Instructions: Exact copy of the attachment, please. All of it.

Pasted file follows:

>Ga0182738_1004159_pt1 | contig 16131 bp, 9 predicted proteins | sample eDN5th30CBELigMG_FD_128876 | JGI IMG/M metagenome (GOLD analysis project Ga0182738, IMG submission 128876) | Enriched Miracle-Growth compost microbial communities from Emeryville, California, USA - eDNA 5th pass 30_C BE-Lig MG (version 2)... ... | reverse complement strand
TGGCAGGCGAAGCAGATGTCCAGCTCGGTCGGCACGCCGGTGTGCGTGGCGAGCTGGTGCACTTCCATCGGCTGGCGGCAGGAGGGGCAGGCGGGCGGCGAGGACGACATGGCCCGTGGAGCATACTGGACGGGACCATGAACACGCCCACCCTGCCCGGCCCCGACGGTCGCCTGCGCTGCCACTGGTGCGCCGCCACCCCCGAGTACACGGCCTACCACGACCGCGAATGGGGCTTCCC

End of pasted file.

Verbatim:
>Ga0182738_1004159_pt1 | contig 16131 bp, 9 predicted proteins | sample eDN5th30CBELigMG_FD_128876 | JGI IMG/M metagenome (GOLD analysis project Ga0182738, IMG submission 128876) | Enriched Miracle-Growth compost microbial communities from Emeryville, California, USA - eDNA 5th pass 30_C BE-Lig MG (version 2)... ... | reverse complement strand
TGGCAGGCGAAGCAGATGTCCAGCTCGGTCGGCACGCCGGTGTGCGTGGCGAGCTGGTGCACTTCCATCGGCTGGCGGCAGGAGGGGCAGGCGGGCGGCGAGGACGACATGGCCCGTGGAGCATACTGGACGGGACCATGAACACGCCCACCCTGCCCGGCCCCGACGGTCGCCTGCGCTGCCACTGGTGCGCCGCCACCCCCGAGTACACGGCCTACCACGACCGCGAATGGGGCTTCCC